During his US presidential election campaign, Donald Trump threatened China.
He accused the world’s second biggest economic power of “raping” the American economy and “stealing” American jobs.
He said: “It’s time America had a victory again.”
What kind of “victory”? Trump did not say. And China is armed with nuclear weapons.
In the past week, the President-elect has gone further.
He has accused Beijing of devaluing its currency to gain an unfair advantage in trade with the US and “building a massive military complex in the South China Sea”.
More seriously, he has spoken directly with the President of Taiwan, which China regards as a renegade province of the Chinese mainland.
Since the Cold War, Taiwan has been a flashpoint of war between Beijing and Washington.
Trump’s rhetoric accelerates a propaganda campaign by the Obama administration to cast China as a threat to “freedom of navigation” in the South China Sea. But who is really the threat?
In 2011, President Obama announced that almost two-thirds of US naval forces would be transferred to Asia and the Pacific.
This represented the greatest build-up of American military forces since the Second World War . The target was China.
In the meantime, the US has encircled China with 400 military bases armed with bombers, warships and missiles capable of delivering nuclear weapons.
These bases extend all the way from Australia to the Pacific islands, through Asia to Korea and Japan and across Eurasia to Afghanistan.
The island of Okinawa is an “aircraft carrier” of US military bases, their bombers aimed at China less than 500 miles away.
Last year, in high secrecy, the US staged its biggest single military exercise since the Cold War.
This was Talisman Sabre; an armada of ships and long-range bombers rehearsed an “Air-Sea Battle Concept for China” – ASB – blocking sea lanes in the Straits of Malacca and cutting off China’s access to oil, gas and other raw materials from the Middle East and Africa.
It is such a provocation, and the fear of a massive US Navy blockade, that has seen China feverishly building strategic airstrips on disputed reefs and islets in the Spratly Islands in the South China Sea – the chokepoint through which its lifelines run.
The current Secretary of Defense, Ashton Carter, says US policy is to confront those “who see America’s dominance and want to take that away from us”.
Like the renewal of post-Soviet Russia, the rise of China as an economic power has been declared an “existential threat” to the divine right of the United States to rule and dominate human affairs.
The top dog is feeling insecure and reaching, as it often does, for its missiles to rattle.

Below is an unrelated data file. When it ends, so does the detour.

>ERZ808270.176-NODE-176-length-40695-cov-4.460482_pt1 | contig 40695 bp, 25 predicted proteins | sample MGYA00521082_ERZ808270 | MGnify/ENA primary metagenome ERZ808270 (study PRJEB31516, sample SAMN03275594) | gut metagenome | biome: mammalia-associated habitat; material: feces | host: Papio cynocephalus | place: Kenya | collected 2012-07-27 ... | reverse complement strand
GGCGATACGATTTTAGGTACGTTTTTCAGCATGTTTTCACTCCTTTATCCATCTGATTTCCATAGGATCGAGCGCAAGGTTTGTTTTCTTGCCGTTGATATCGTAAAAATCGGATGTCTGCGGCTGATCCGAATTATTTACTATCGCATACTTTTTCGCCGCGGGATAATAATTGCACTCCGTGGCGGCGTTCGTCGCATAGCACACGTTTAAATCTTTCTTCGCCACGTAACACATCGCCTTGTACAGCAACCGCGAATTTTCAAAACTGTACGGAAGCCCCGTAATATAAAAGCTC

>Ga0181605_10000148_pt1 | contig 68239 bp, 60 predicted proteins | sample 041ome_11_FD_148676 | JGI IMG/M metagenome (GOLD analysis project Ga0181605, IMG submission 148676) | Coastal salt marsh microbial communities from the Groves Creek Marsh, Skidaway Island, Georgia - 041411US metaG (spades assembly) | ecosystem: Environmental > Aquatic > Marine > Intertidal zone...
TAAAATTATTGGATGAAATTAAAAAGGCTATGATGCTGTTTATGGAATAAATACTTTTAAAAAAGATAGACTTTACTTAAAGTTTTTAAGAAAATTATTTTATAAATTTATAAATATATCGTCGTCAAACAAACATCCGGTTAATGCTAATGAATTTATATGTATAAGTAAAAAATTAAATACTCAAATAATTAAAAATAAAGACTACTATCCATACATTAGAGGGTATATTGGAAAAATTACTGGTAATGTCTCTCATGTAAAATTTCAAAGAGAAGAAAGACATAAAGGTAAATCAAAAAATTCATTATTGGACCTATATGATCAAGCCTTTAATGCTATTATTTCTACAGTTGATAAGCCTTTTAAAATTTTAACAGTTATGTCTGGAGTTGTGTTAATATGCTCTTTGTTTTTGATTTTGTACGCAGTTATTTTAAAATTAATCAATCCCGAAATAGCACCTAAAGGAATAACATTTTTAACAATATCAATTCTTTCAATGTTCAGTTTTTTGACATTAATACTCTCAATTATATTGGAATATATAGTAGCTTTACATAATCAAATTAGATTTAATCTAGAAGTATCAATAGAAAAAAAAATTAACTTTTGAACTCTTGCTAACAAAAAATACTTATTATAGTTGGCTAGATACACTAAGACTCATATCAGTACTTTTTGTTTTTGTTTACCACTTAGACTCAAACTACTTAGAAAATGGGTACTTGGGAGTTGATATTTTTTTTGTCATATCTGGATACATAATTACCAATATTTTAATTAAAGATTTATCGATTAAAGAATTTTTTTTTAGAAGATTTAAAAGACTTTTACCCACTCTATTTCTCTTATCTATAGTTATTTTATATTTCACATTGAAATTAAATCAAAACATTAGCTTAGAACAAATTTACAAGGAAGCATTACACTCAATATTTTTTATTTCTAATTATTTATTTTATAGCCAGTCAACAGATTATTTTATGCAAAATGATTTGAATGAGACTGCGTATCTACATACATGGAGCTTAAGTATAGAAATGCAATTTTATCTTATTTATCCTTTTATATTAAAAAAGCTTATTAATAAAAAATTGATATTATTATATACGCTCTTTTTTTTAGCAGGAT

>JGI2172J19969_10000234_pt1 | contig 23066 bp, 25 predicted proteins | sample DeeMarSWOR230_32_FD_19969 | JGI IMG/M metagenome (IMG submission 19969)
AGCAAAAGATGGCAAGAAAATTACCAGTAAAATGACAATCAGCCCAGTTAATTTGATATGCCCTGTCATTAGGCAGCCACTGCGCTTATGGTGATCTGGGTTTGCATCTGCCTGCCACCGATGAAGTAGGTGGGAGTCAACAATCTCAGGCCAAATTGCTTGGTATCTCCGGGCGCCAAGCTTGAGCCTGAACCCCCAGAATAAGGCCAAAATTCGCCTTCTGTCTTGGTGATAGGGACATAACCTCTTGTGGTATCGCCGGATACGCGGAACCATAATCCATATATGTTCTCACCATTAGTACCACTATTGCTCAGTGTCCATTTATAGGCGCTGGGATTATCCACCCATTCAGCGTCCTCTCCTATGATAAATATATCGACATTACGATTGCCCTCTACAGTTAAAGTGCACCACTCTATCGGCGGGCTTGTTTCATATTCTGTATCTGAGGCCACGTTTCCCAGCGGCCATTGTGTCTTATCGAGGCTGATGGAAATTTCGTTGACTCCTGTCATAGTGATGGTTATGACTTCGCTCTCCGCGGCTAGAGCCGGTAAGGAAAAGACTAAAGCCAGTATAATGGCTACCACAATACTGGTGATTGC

In matters of war, Trump is not a phenomenon. Under Obama, nuclear warhead spending rose higher than under any US president since the end of the Cold War.
A mini nuclear weapon is planned. Known as the B61 Model 12, going smaller will mean, says General James Cartwright, former vice-chairman of the Joint Chiefs of Staff, that its use is “more thinkable”.
A study by think tank the RAND Corporation – which, since Vietnam, has planned America’s wars – is entitled, War with China: Thinking Through the Unthinkable.
Commissioned by the US Army, the authors evoke the Cold War when RAND made notorious the catch cry of its chief strategist, Herman Kahn – “thinking the unthinkable”. Kahn’s book, On Thermonuclear War, elaborated a plan for a “winnable” nuclear war.
According to Amitai Etzioni, professor of international Affairs at George Washington University, “the United States is preparing for a war with China, a momentous decision that so far has failed to receive a thorough review from elected officials, namely the White House and Congress.”
This war would begin with a “blinding attack against Chinese anti-access facilities, including land and sea-based missile launchers … satellite and anti-satellite weapons”.
The incalculable risk is that “deep inland strikes could be mistakenly perceived by the Chinese as pre-emptive attempts to take out its nuclear weapons, thus cornering them into ‘a terrible use-it-or-lose-it dilemma’ [that would] lead to nuclear war.”
In China, a strategist told me, “We are not your enemy, but if you decide we are, we must prepare without delay.”
China’s military spending has recently risen to £120 billion – small compared with America’s £500billion.
However, “for the first time,” wrote Gregory Kulacki of non-profit organisation the Union of Concerned Scientists, “China is discussing putting its nuclear missiles on high alert so that they can be launched quickly on warning of an attack …
“Indeed, the nuclear weapon policies of the United States are the most prominent external factor influencing Chinese advocates for raising the alert level of China’s nuclear forces.”
Professor Ted Postol was scientific adviser to the head of US naval operations.
An authority on nuclear weapons, he told me, “Everybody here wants to look like they’re tough. See I got to be tough … I’m not afraid of doing anything military, I’m not afraid of threatening; I’m a hairy-chested gorilla.
“And we have gotten into a state, the United States has gotten into a situation where there’s a lot of sabre-rattling.”
I said, “This seems incredibly dangerous.”
“That is an understatement” he replied.
I interviewed Congressman Dana Rohrabacher, one of the front-runners to be Trump’s secretary of state.
He is a contradictory figure, who wants to make peace with Russia, yet describes the Chinese as “gangsters” and says they should be brought to heel “like any gang”.
What about the risk of nuclear war? I asked, at which he continued with his “gangsters” speech.
He concluded the interview by reaching for his guitar and singing “God Bless America”.
- John Pilger documentary, The Coming War on China, is on ITV tomorrow at 10.40pm.